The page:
The Style Researcher Magazine presents photographer, stylist, and experimental artist Zhanna Alekseeva with her elegant and innovative editorial titled “Monarch”. Here is an interview we conducted with Zhanna.
Hello Zhanna. Welcome to The Style Researcher Magazine! Can you begin by telling us about yourself and what your hobbies and interests are?
Hello guys. Thanks for having me in your magazine. My name is Zhanna, and I am a photographer, stylist, and experimental artist based in New York. I specialize in portrait and fashion photography. I enjoy every opportunity to capture the beauty around us, but people have always been my favorite subject. I love how each person has unique features, and every face tells its own story and makes each image unique. I’ve always been inspired by clothes, materials, lighting, colors, and locations, and finding more subtle ways to incorporate those elements. I think that’s the reason I ended up in fashion & portraiture.
In my journey to bridge the gap between fashion and technology, I’ve also utilized new technologies similar to the Metaverse in my editorial fashion projects. Thus, in addition to capturing beautiful images, this technology empowers me to create 3D holographic, volumetric content to be used in augmented reality, virtual reality, and the web, on mobile or desktop environments. That allows the viewer to see, hear and walk around a life-size, fully 3D digital version of another person, and interact with them in real-time.
What was it like first to realize that you wanted to do photography? Were you surrounded by people who made it easier to pursue photography?
I’ve always considered myself an artist and wanted to do something creative as a career. I have a fine arts background and have been working in painting mediums from a young age. Later, I became fascinated with Photoshop and graphic design, and I saw it as an opportunity to express myself creatively, not using paintbrushes. My first real job out of college was as a digital producer at a radio station in New York, so picking up a camera was a natural progression. I’ve done event photography and documentary and always enjoyed taking pictures of beautiful landscapes and architecture, but I didn’t consider photography something I wanted to do full-time until a few years ago. I started taking photographs again during the pandemic because I needed a creative outlet and found myself doing portraiture and fashion photography and couldn’t imagine myself doing anything other than that.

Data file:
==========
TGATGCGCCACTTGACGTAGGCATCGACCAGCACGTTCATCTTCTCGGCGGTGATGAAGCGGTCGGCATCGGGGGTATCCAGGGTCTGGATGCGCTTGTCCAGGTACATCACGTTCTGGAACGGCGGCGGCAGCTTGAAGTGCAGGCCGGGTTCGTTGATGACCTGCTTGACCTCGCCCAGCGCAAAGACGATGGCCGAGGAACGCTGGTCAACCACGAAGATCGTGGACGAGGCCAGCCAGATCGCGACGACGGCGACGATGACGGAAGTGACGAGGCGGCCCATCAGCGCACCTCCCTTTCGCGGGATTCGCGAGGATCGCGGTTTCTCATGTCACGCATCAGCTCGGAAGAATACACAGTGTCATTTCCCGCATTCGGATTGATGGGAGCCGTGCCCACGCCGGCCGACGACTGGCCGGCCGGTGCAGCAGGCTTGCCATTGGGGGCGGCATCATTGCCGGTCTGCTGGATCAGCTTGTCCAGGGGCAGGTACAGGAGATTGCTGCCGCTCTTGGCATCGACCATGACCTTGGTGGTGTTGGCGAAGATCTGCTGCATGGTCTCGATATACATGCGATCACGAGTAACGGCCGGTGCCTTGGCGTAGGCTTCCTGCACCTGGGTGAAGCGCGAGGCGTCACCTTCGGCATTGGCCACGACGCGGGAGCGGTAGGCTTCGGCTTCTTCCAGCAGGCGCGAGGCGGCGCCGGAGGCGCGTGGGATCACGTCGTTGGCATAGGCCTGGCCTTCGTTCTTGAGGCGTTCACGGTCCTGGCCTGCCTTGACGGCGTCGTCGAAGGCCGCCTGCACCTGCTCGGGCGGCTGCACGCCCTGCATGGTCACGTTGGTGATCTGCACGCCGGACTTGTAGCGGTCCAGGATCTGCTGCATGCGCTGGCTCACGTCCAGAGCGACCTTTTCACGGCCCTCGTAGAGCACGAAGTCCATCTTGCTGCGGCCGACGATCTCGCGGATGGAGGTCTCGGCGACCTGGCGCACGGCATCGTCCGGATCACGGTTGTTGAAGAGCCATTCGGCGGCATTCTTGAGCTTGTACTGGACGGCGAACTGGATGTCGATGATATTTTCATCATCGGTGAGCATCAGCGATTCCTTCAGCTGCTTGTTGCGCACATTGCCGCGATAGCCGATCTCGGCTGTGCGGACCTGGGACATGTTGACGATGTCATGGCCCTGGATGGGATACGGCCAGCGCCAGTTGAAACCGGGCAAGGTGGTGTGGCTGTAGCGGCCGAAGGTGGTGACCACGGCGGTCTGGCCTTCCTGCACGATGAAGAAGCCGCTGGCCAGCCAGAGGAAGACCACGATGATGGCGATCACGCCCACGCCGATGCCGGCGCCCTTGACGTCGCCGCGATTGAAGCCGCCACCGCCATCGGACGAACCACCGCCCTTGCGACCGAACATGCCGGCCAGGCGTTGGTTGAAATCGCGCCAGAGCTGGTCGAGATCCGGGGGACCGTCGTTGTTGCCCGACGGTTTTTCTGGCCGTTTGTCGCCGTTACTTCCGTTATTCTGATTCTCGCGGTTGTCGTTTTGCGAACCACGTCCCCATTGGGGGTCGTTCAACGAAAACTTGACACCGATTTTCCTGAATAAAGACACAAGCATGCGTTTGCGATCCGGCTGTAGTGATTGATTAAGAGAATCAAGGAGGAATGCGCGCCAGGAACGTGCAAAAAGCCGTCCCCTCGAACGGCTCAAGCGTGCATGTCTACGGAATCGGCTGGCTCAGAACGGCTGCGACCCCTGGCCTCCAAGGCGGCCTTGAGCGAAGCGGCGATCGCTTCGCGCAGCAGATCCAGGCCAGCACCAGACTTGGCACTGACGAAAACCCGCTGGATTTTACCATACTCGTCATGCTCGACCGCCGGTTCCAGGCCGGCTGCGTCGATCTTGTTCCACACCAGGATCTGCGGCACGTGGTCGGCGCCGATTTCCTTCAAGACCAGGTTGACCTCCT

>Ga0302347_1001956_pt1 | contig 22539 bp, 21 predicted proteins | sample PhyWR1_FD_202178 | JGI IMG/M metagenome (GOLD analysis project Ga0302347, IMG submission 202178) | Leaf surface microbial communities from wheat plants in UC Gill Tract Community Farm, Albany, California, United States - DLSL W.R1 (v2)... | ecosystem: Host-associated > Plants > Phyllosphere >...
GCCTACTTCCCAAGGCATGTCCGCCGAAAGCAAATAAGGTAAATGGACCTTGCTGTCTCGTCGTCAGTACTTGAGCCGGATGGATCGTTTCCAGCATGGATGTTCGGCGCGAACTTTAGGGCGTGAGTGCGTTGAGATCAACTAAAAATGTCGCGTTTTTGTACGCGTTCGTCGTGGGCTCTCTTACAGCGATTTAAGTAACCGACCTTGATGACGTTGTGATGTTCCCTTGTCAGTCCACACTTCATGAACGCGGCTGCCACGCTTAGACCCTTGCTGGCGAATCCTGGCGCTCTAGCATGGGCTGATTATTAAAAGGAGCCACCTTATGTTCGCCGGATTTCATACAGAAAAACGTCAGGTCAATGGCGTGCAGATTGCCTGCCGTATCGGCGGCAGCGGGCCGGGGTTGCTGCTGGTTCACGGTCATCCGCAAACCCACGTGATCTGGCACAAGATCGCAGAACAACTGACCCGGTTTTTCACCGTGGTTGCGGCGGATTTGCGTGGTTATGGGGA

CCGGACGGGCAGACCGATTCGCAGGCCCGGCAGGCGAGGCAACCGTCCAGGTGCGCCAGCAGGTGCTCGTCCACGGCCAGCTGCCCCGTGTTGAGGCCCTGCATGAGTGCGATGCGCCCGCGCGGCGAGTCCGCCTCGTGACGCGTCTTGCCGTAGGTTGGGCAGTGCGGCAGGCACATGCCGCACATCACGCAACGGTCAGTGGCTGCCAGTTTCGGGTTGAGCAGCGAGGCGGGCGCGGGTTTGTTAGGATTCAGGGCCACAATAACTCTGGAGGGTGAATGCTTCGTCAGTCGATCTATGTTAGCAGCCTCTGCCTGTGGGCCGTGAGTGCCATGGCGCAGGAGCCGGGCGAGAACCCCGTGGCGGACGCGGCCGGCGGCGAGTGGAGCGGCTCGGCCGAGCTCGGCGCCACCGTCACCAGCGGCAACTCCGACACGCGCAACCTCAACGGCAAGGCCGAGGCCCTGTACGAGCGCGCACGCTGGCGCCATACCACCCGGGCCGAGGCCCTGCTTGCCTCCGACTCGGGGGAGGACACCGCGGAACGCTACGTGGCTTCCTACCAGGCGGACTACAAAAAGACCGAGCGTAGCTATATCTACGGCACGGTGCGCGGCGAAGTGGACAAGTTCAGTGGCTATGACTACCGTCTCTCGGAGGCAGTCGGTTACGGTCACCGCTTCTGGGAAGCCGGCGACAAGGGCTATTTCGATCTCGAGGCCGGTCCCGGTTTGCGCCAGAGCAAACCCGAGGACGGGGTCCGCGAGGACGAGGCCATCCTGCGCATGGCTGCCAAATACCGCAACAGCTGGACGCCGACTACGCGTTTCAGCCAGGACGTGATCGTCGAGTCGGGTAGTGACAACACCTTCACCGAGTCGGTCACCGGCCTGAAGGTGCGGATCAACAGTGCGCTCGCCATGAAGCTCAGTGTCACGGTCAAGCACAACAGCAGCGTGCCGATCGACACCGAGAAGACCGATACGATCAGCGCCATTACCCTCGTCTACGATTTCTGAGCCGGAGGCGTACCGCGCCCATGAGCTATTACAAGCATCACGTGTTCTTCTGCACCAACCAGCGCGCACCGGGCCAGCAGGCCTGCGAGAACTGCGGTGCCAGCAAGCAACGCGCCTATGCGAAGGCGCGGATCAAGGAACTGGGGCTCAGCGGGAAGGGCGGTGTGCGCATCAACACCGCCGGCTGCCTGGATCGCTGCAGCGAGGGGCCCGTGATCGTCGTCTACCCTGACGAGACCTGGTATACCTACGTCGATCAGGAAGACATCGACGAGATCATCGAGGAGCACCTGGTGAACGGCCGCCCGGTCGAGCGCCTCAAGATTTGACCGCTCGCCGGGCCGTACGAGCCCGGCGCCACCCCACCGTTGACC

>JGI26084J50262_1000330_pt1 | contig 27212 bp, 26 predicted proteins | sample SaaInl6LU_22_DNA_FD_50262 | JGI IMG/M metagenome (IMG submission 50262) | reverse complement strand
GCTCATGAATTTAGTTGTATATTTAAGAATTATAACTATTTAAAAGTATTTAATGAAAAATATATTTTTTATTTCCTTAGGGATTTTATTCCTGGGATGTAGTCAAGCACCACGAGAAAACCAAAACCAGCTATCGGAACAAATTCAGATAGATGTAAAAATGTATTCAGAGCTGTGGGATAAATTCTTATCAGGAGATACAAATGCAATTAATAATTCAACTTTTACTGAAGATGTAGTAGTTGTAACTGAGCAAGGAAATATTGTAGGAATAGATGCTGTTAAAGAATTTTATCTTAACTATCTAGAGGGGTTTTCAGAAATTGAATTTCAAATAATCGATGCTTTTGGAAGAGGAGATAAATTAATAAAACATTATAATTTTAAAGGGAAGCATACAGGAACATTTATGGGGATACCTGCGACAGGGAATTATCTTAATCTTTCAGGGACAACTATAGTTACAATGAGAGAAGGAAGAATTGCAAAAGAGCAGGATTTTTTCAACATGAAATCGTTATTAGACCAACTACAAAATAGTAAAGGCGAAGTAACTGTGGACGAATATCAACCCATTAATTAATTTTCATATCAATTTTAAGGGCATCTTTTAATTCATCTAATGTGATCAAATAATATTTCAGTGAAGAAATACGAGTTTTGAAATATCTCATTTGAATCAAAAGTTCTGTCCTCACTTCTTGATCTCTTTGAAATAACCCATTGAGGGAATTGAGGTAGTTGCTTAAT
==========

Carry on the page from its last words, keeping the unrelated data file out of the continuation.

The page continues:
I would say I was always surrounded by creative and talented people. Living in New York makes it very easy to immerse yourself in creative culture, find inspiration, challenge and foster your skills. I also can’t thank my husband, an eminent camera lover, enough for being there for me and sharing my passion.
What motivates you to continue taking pictures?
I consider photography a form of art. Whether you do it as a hobby or professionally, creating is like breathing, it’s a part of who you are. Taking photos is one of the most inspiring and exciting pursuits, driven by the desire to share what we find beautiful and exciting with others. It’s a very personal and passionate process of creating something unique to you. You can find inspiration everywhere around you, depending on your photography type. For me, it’s browsing the work of other creative artists, looking at the new fashion designers’ collections, traveling, experimenting with new gear or types of photography. As Maya Angelou said, “You can’t use up creativity. The more you use, the more you have.”
How would you describe your work to someone who has never seen it?
I would describe my style as paintings. Bright, bold, sometimes loud, and always edgy. My photography is my pursuit to share the beauty of fashion while giving it contextual depth. The consistent element is an interpretive narrative and a story I am both creating and trying to tell.